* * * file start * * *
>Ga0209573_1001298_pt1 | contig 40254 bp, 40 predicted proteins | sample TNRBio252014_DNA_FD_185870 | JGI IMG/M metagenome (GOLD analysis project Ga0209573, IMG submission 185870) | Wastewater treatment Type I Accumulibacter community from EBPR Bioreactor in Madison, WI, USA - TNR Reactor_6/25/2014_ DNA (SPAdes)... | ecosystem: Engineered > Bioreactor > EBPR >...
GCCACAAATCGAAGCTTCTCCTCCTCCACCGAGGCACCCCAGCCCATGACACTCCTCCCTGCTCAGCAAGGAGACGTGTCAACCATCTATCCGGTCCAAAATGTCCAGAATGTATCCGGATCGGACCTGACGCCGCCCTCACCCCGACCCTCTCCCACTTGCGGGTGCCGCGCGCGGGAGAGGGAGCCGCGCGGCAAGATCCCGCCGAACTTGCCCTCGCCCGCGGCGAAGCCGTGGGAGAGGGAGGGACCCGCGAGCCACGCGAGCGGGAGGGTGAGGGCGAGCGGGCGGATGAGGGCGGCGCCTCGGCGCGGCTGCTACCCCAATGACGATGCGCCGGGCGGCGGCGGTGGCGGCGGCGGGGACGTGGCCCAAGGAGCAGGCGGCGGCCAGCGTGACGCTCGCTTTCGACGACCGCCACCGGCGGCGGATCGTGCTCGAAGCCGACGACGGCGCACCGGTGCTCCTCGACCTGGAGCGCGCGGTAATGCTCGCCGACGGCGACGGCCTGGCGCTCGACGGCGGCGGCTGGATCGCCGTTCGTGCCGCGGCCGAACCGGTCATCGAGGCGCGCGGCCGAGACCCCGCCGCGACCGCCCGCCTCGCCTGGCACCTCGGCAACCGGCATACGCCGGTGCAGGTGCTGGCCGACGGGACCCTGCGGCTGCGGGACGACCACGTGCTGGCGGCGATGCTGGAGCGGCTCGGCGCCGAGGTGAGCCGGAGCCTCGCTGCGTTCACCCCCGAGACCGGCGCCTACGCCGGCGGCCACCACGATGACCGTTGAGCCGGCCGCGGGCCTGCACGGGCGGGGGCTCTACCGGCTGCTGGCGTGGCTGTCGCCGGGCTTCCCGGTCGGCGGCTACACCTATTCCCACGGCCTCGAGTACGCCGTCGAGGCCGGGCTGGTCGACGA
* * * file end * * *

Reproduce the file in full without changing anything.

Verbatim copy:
>Ga0209573_1001298_pt1 | contig 40254 bp, 40 predicted proteins | sample TNRBio252014_DNA_FD_185870 | JGI IMG/M metagenome (GOLD analysis project Ga0209573, IMG submission 185870) | Wastewater treatment Type I Accumulibacter community from EBPR Bioreactor in Madison, WI, USA - TNR Reactor_6/25/2014_ DNA (SPAdes)... | ecosystem: Engineered > Bioreactor > EBPR >...
GCCACAAATCGAAGCTTCTCCTCCTCCACCGAGGCACCCCAGCCCATGACACTCCTCCCTGCTCAGCAAGGAGACGTGTCAACCATCTATCCGGTCCAAAATGTCCAGAATGTATCCGGATCGGACCTGACGCCGCCCTCACCCCGACCCTCTCCCACTTGCGGGTGCCGCGCGCGGGAGAGGGAGCCGCGCGGCAAGATCCCGCCGAACTTGCCCTCGCCCGCGGCGAAGCCGTGGGAGAGGGAGGGACCCGCGAGCCACGCGAGCGGGAGGGTGAGGGCGAGCGGGCGGATGAGGGCGGCGCCTCGGCGCGGCTGCTACCCCAATGACGATGCGCCGGGCGGCGGCGGTGGCGGCGGCGGGGACGTGGCCCAAGGAGCAGGCGGCGGCCAGCGTGACGCTCGCTTTCGACGACCGCCACCGGCGGCGGATCGTGCTCGAAGCCGACGACGGCGCACCGGTGCTCCTCGACCTGGAGCGCGCGGTAATGCTCGCCGACGGCGACGGCCTGGCGCTCGACGGCGGCGGCTGGATCGCCGTTCGTGCCGCGGCCGAACCGGTCATCGAGGCGCGCGGCCGAGACCCCGCCGCGACCGCCCGCCTCGCCTGGCACCTCGGCAACCGGCATACGCCGGTGCAGGTGCTGGCCGACGGGACCCTGCGGCTGCGGGACGACCACGTGCTGGCGGCGATGCTGGAGCGGCTCGGCGCCGAGGTGAGCCGGAGCCTCGCTGCGTTCACCCCCGAGACCGGCGCCTACGCCGGCGGCCACCACGATGACCGTTGAGCCGGCCGCGGGCCTGCACGGGCGGGGGCTCTACCGGCTGCTGGCGTGGCTGTCGCCGGGCTTCCCGGTCGGCGGCTACACCTATTCCCACGGCCTCGAGTACGCCGTCGAGGCCGGGCTGGTCGACGA